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  • Re: Fuel Pump Orientation

    by » 3 months ago


     

    All we can do is provide the information stated by Rotax and information based on our experience/testing. It's your engine and entirely up to you regarding what you do with it and what advice/instructions you wish to follow. 

    This article provides information regarding fuel vapor lock. https://www.rotax-owner.com/en/flightsafety/476-ai476

    As stated on page 103 of the Rotax 912 installation manual: The design of the fuel system is the responsibility of the aircraft manufacturer. The fuel system must be designed to ensure that the engine is supplied with sufficient fuel at the correct pressure in every operational situation. Operating limits must be adhered to. https://www.rotax-owner.com/pdf/IM_912_Series_Ed3_R0.pdf

    Repositioning (re-clocking) the fuel pump inlet and outlet ports are not permitted by Rotax and will void the warranty of the engine or component. (Rotax did state it voids ALL warranty)

    Some people will either use 100LL or a blend of 100LL when they are having issues with the vapor lock or operating in a very hot climate. TCP or Declan cuts down on the lead build-up when using 100LL. With that said, the entire fuel system design needs to be optimal and should be thoroughly tested in multiple weather and flight conditions to ensure there are no issues. 


  • Re: Fuel Pump Orientation

    by » 3 months ago


    Rotax -Owner - If you read my initial question it was a "random thought", speculative if you will. 

    My last Rotax powered aircraft did show fuel vaporisation symptoms, on a number of occasions, when ambient temperatures were in the high 30C's.

    I was/am well aware of the potential for Rotax 9 carburetted engines to exhibit this characteristic and manage accordingly (without the need to resort to leaded fuel) - its no more of a "problem" than managing density altitude changes - just part of good piloting.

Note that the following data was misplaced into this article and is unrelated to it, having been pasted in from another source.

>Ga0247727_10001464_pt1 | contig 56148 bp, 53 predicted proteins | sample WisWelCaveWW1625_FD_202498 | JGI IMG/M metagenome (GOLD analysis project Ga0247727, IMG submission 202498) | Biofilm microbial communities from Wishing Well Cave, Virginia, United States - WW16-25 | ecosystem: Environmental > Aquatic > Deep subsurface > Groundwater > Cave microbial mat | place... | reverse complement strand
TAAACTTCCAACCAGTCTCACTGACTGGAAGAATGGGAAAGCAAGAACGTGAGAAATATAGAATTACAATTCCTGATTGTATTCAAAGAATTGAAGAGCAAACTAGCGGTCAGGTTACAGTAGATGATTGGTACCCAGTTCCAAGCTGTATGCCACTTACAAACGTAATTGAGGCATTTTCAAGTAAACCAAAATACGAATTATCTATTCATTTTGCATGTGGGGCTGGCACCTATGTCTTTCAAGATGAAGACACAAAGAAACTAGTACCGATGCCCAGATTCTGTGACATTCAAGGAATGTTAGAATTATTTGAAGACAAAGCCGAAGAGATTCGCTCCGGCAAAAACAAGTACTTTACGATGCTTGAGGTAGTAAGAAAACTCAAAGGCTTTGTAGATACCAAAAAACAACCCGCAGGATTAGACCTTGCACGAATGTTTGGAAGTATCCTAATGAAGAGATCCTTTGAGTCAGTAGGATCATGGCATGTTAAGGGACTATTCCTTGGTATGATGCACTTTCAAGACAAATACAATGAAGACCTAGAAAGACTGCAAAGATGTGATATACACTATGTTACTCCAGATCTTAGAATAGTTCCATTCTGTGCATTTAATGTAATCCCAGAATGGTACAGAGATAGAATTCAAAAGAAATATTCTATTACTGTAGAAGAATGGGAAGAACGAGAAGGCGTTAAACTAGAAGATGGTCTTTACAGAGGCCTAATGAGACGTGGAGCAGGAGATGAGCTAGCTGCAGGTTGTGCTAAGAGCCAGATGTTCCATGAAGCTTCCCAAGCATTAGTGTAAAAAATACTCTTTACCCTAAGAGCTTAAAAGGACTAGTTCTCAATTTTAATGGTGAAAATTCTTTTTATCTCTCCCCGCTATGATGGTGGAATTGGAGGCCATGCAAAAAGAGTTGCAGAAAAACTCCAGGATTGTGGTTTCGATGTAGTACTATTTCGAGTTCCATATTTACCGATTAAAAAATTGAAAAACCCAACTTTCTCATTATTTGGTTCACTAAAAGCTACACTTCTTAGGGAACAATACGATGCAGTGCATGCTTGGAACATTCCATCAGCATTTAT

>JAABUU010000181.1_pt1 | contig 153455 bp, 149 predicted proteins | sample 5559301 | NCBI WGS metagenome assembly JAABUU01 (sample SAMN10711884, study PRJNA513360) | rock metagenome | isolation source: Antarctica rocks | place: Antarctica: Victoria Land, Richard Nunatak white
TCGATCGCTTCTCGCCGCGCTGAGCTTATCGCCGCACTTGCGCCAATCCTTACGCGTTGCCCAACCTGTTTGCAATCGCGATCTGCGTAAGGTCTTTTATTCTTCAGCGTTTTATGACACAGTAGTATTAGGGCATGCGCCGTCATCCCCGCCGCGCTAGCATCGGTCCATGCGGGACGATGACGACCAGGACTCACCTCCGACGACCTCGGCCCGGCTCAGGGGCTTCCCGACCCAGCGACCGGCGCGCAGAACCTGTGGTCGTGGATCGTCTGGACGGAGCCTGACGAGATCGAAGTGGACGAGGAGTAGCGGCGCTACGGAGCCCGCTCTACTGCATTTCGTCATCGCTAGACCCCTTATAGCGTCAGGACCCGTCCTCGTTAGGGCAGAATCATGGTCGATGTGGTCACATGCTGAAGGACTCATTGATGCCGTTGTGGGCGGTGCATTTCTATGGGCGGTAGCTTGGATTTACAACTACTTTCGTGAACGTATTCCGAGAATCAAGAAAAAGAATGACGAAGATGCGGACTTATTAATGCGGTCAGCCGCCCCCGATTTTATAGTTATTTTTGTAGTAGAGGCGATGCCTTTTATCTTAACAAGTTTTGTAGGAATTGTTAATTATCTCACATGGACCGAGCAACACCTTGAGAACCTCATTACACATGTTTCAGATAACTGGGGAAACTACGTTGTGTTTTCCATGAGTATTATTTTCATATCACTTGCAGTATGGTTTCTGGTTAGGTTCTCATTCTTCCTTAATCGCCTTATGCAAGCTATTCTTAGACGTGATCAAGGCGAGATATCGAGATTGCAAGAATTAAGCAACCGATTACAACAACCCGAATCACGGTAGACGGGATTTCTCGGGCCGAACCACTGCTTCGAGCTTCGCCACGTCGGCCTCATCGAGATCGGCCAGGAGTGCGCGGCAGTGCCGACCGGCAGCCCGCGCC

Mitigating adjustments (return fuel line/insulation/improved cowling air flow) that can be made, should be available to the pilot.This should include fuel delivery hose routing options, as long as it does not negatively impact on safety, which in my mind includes engine operational reliability and service longevity.

    My enquiry, though speculative is genuine, so I find the responses from Rotax, as conveyed by you, to be disappointingly unconvincing eg if there is no change to the supply/delivery level of a fluid the "head" remains the same no matter the length of pipe or its routing.


  • Re: Fuel Pump Orientation

    by » 3 months ago


    Looked at my engine set up this morning - I now think that  90 degrees down (vertical), would be optimum (assuming pump casing can be re oriented)


  • Re: Fuel Pump Orientation

    by » 3 months ago


    What about the drain?

     


    Roger Lee
    LSRM-A & Rotax Instructor & Rotax IRC
    Tucson, AZ Ryan Airfield (KRYN)
    520-349-7056 Cell


  • Re: Fuel Pump Orientation

    by » 3 months ago


    Roger Lee wrote:

    What about the drain?

    Drain stays as is Roger - my speculation (for that is all it is) is that the outer cap, with spigots, can be rotated, with the base remaining as is. 

    If someone, out there has an old pump, they could remove the screws, examine the interior, to asses ability to rotate cap/spigots,  and give me a definitive answer to my question.  Otherwise I will do this myself  - in 5 years (:.


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